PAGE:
XML sucks at (almost) everything it’s used for. Google has open-sourced Protocol Buffer, a typed, backwards compatible, compact, binary data-interchange format. Combined with YAML for configuration and data-persistence files that need to be human readable, there’s even less reason to use XML for any data-serialization.
XML, in the form of (x)HTML, seems ok for markup, and the XML-based (x)HTML templating in Genshi is the best templating language I’ve ever used (and I’ve used XSLT, Mako, Mighty, PHP, and a few others). I wonder if the reason that HTML (and XML) templating is so difficult, and templating language code is often so ugly, is because XML is actually a poor solution for markup too. HTML is obviously here to stay, but it would be an interesting thought experiment to design a successor markup language that is not strictly hierarchical, more human-readable, and designed with templating in mind.
I’m always coming up with metaphors to explain to non-technical people what I do. The point of this one was to explain to people why I prefer Python:
- Programming in C is like building a four-story mansion out of 1×2 Lego bricks.
- Programming in Python is like building a house out of Lego Technic parts.
- Programming in Perl is like building a house with duct tape, a flat of cinder-blocks, some left-over lumber, pipe cleaners, crazy glue, fishing line, and chicken wire. You also get a bunch of re-bar that you can bend into whatever shape you want, and truck full of spray-on concrete.
- Programming in PHP is like building a house with just chicken wire, coat hangers, and aluminum foil. Luckily, if you use enough aluminum foil, it will shield your brain from the alien transmissions from outer space, so you don’t have to wear your aluminum foil hat while you’re at home.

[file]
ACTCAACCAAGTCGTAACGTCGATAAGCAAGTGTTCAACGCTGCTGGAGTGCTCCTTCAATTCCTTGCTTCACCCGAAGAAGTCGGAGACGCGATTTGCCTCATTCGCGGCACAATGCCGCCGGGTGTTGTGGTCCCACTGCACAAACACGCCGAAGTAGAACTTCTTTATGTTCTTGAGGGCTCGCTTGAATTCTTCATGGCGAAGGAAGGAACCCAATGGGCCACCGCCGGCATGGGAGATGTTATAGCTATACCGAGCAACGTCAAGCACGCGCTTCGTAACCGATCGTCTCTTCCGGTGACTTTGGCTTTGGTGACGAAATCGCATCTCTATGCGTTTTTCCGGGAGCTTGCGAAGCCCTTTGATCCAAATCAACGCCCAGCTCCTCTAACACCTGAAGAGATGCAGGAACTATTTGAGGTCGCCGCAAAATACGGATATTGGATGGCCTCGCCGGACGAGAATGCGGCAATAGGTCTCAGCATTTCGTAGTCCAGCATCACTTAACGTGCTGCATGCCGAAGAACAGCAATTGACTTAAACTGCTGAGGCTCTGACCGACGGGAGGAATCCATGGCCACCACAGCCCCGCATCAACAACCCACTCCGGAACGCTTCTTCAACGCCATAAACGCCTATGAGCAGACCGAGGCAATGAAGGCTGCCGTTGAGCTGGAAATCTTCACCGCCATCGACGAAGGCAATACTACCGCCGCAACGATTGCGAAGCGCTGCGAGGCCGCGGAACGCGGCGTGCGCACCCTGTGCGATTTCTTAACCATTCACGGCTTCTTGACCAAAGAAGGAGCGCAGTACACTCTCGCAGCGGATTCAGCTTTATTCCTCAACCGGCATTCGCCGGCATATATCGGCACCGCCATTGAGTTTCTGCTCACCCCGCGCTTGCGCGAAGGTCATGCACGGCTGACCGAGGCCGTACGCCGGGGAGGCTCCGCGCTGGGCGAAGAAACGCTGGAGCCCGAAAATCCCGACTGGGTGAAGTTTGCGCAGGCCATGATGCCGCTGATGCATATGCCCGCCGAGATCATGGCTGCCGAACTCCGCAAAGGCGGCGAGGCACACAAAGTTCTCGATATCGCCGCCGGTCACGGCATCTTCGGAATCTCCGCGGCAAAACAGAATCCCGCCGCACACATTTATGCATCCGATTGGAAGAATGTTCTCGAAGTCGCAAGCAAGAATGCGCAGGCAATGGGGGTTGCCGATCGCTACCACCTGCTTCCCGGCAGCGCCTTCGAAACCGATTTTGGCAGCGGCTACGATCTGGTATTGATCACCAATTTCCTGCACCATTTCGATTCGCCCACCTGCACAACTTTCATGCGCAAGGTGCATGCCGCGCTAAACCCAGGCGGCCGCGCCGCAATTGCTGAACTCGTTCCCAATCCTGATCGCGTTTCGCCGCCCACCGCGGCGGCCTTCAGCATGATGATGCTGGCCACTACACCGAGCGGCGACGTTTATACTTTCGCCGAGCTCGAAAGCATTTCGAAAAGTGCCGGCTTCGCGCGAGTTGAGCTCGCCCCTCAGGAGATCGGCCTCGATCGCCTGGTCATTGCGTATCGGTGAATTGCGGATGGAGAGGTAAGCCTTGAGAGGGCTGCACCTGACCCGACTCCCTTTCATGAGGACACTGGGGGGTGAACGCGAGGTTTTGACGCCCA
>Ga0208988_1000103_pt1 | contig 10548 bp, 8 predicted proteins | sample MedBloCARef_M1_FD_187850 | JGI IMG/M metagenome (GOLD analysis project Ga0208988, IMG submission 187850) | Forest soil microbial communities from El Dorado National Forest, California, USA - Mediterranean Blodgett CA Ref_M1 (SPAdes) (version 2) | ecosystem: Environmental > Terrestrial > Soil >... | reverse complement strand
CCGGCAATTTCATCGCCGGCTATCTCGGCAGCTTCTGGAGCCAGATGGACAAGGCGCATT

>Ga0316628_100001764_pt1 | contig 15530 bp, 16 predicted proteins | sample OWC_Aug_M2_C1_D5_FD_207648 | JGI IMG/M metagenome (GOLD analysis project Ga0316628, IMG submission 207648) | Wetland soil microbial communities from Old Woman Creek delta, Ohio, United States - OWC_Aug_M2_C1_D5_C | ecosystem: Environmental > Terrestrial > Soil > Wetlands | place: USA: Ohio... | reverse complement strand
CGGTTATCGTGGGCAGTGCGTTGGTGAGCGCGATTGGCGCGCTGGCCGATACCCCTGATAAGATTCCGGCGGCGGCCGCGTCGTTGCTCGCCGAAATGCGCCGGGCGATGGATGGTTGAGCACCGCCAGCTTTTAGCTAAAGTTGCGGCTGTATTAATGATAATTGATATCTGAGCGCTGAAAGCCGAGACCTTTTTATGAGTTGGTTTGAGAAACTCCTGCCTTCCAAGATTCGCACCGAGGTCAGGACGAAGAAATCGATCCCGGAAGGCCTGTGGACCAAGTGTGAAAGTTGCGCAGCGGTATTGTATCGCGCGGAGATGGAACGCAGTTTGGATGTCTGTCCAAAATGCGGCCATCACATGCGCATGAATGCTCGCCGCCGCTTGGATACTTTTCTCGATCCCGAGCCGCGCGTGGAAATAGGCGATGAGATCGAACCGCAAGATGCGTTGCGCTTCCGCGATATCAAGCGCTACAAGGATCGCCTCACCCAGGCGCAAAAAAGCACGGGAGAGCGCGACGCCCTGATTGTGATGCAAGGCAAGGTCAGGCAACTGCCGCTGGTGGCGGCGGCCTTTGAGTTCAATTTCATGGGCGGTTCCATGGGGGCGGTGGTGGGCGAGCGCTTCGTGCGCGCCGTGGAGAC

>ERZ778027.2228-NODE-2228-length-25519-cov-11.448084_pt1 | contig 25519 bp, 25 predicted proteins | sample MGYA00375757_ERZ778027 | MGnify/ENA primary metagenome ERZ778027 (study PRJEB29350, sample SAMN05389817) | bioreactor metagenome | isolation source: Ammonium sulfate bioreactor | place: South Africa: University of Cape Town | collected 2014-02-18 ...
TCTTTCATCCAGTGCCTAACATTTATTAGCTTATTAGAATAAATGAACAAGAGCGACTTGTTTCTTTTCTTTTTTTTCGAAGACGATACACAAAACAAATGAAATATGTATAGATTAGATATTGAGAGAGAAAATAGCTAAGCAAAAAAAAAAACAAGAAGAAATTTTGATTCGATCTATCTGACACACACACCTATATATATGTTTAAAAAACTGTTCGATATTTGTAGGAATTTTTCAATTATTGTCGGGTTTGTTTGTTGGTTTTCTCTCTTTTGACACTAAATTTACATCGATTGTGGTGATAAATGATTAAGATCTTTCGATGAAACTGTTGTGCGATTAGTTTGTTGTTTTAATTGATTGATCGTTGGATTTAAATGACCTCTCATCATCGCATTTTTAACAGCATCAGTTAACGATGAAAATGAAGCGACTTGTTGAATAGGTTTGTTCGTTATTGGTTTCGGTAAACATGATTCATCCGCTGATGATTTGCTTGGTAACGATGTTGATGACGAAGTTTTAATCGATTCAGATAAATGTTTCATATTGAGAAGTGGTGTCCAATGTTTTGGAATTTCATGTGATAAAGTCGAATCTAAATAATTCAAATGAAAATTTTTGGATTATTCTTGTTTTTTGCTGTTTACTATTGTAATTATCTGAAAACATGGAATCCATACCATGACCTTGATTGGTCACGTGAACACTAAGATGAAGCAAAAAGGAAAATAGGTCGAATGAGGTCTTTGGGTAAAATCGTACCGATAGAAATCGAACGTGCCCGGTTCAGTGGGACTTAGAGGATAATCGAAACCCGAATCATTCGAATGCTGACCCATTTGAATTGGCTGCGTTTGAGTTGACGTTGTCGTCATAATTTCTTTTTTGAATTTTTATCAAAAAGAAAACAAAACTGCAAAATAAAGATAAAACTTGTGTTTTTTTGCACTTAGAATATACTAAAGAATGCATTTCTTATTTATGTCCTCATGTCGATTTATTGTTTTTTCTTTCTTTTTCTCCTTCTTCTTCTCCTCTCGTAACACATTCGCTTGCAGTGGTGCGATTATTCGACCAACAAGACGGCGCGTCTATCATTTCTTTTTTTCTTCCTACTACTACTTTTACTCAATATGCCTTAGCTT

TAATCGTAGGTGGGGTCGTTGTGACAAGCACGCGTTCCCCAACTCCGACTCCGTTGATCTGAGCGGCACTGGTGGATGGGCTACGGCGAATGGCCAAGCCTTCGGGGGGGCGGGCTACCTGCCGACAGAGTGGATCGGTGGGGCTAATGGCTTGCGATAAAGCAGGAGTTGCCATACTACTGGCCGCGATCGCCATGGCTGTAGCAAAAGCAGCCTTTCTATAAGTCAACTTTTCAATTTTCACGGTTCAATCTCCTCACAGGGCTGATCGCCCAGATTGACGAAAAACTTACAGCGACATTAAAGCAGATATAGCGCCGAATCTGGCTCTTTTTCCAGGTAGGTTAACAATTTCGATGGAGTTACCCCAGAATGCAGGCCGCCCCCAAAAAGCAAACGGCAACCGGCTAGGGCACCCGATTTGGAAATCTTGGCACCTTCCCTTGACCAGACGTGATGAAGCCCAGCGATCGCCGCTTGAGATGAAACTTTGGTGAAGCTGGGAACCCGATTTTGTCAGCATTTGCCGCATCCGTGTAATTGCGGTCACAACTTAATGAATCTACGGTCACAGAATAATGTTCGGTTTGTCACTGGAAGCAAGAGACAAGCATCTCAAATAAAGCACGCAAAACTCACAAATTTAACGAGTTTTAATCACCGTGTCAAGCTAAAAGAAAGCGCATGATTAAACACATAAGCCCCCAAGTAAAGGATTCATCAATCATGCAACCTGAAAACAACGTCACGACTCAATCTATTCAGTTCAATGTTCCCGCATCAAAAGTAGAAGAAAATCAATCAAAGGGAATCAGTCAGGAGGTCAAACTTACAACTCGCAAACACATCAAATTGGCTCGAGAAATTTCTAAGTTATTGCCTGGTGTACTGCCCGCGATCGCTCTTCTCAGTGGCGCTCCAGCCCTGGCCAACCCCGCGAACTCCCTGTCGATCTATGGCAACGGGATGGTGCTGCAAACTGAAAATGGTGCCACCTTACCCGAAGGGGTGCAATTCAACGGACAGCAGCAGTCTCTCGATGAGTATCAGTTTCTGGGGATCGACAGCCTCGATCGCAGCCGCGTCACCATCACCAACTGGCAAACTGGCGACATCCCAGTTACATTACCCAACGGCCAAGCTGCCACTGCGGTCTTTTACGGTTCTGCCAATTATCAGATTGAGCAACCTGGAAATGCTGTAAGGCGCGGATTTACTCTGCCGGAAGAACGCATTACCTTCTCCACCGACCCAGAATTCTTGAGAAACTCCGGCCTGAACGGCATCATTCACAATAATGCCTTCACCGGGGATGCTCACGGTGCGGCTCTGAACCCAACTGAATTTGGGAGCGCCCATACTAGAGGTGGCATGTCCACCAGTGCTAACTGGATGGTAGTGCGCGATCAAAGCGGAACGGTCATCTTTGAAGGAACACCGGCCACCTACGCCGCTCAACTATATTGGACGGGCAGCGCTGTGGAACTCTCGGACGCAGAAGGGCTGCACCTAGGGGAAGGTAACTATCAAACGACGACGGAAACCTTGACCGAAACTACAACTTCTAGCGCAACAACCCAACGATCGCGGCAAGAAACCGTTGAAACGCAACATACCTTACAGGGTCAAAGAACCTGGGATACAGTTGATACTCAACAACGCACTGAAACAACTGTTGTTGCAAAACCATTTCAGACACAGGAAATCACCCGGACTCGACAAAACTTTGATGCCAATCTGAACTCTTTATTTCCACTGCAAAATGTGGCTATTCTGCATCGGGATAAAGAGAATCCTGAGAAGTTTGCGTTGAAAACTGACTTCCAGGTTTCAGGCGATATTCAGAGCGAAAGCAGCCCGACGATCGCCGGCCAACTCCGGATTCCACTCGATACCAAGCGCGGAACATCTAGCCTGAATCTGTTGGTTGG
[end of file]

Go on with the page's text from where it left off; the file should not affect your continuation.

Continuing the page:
- Programming in Java is like buying a one-piece, hyper-modern, injection-molded plastic house unit, and then having your lawyer write a letter to the house manufacturer asking for permission to cut a one-meter by two-meter hole in the living room wall into which you’ll install the front door, since the house doesn’t come with one. Your lawyer promises in the letter not to sue the house manufacturer for problems with the door.
- Programming in Ruby1 is like building a house out of two different brands of cheap knock-off Legos, made of flimsy, low-quality plastic, which don’t fit together quite snugly enough. You also get a handful of puke-green pipe-cleaners left over from Perl.
- Programming in XSLT is like hiring an architect who speaks only Icelandic, an engineer who speaks only Bantu, and a bunch of Nepalese sherpas as the construction team. The architect thinks you’re building a supermarket, and the engineer thinks you’re inventing a new kind of refrigerator, and the sherpas think you’re doing performance art. The engineer builds a catapult to fling 2x4s into the air while the sherpas fire high-powered nail-guns at them, and when it’s all done you’ve got an ordinary two bedroom suburban house that’s completely upside-down.
That’s all! Happy April Fools!